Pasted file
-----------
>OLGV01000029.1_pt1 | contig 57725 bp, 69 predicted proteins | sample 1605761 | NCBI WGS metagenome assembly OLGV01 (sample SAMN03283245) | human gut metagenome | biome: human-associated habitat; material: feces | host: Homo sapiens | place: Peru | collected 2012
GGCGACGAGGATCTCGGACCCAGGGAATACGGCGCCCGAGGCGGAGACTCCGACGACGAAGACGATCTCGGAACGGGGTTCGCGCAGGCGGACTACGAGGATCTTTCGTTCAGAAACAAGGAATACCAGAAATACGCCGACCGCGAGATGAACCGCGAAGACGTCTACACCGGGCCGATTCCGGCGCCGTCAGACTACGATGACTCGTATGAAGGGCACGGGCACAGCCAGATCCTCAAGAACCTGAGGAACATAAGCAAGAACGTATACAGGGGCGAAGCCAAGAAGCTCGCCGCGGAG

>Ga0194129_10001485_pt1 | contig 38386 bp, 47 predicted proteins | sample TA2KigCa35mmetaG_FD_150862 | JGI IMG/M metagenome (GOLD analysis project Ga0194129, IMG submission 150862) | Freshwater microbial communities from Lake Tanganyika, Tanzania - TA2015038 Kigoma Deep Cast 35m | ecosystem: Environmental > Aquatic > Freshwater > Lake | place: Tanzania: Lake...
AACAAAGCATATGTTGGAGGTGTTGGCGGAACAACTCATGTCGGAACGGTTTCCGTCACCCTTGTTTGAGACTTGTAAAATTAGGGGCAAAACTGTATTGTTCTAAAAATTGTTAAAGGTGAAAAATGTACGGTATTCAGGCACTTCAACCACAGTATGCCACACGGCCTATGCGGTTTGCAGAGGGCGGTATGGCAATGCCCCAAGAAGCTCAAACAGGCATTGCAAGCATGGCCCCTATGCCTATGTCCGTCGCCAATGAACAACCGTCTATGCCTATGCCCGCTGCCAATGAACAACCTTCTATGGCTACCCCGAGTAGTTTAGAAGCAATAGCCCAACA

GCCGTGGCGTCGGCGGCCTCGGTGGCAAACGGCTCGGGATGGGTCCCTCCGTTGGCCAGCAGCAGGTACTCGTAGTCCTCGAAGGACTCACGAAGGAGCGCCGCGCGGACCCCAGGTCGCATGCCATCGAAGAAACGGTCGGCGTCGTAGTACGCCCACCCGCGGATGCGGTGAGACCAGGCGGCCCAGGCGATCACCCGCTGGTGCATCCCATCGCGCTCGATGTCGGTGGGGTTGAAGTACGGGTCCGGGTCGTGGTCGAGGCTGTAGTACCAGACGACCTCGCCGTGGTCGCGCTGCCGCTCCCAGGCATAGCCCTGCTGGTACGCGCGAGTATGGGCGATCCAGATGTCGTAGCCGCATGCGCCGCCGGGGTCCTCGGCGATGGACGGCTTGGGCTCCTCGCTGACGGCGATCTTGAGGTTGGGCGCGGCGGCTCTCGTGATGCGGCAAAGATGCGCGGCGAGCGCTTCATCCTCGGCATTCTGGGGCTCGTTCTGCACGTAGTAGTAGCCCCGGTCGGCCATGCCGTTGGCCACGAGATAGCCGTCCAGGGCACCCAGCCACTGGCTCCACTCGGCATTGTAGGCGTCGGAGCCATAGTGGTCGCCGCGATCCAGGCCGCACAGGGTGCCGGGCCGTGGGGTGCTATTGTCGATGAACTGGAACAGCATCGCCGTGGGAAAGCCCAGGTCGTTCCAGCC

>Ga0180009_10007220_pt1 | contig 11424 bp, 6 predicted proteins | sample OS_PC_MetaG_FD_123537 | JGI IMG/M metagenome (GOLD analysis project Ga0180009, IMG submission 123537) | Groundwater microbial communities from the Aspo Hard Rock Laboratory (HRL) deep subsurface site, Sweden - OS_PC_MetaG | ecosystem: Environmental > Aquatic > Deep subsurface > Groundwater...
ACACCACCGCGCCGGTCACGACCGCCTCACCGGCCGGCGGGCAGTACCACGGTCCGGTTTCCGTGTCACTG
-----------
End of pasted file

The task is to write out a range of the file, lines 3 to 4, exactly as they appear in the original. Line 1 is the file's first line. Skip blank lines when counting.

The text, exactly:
>Ga0194129_10001485_pt1 | contig 38386 bp, 47 predicted proteins | sample TA2KigCa35mmetaG_FD_150862 | JGI IMG/M metagenome (GOLD analysis project Ga0194129, IMG submission 150862) | Freshwater microbial communities from Lake Tanganyika, Tanzania - TA2015038 Kigoma Deep Cast 35m | ecosystem: Environmental > Aquatic > Freshwater > Lake | place: Tanzania: Lake...
AACAAAGCATATGTTGGAGGTGTTGGCGGAACAACTCATGTCGGAACGGTTTCCGTCACCCTTGTTTGAGACTTGTAAAATTAGGGGCAAAACTGTATTGTTCTAAAAATTGTTAAAGGTGAAAAATGTACGGTATTCAGGCACTTCAACCACAGTATGCCACACGGCCTATGCGGTTTGCAGAGGGCGGTATGGCAATGCCCCAAGAAGCTCAAACAGGCATTGCAAGCATGGCCCCTATGCCTATGTCCGTCGCCAATGAACAACCGTCTATGCCTATGCCCGCTGCCAATGAACAACCTTCTATGGCTACCCCGAGTAGTTTAGAAGCAATAGCCCAACA